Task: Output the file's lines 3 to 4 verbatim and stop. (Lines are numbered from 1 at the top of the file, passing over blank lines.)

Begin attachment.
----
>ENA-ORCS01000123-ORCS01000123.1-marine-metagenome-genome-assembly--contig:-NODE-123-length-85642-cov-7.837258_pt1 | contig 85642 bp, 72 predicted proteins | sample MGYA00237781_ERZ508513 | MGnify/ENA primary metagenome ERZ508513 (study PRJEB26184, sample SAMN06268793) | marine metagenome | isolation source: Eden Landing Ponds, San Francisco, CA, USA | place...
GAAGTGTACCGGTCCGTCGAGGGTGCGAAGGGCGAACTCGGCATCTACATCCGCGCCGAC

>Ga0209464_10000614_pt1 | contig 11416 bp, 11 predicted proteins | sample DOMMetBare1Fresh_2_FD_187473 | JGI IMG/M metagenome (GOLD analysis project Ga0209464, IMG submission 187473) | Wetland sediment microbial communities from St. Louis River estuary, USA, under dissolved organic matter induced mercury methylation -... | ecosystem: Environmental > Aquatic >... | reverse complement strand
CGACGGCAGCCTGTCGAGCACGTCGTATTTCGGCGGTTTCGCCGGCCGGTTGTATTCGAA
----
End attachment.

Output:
>Ga0209464_10000614_pt1 | contig 11416 bp, 11 predicted proteins | sample DOMMetBare1Fresh_2_FD_187473 | JGI IMG/M metagenome (GOLD analysis project Ga0209464, IMG submission 187473) | Wetland sediment microbial communities from St. Louis River estuary, USA, under dissolved organic matter induced mercury methylation -... | ecosystem: Environmental > Aquatic >... | reverse complement strand
CGACGGCAGCCTGTCGAGCACGTCGTATTTCGGCGGTTTCGCCGGCCGGTTGTATTCGAA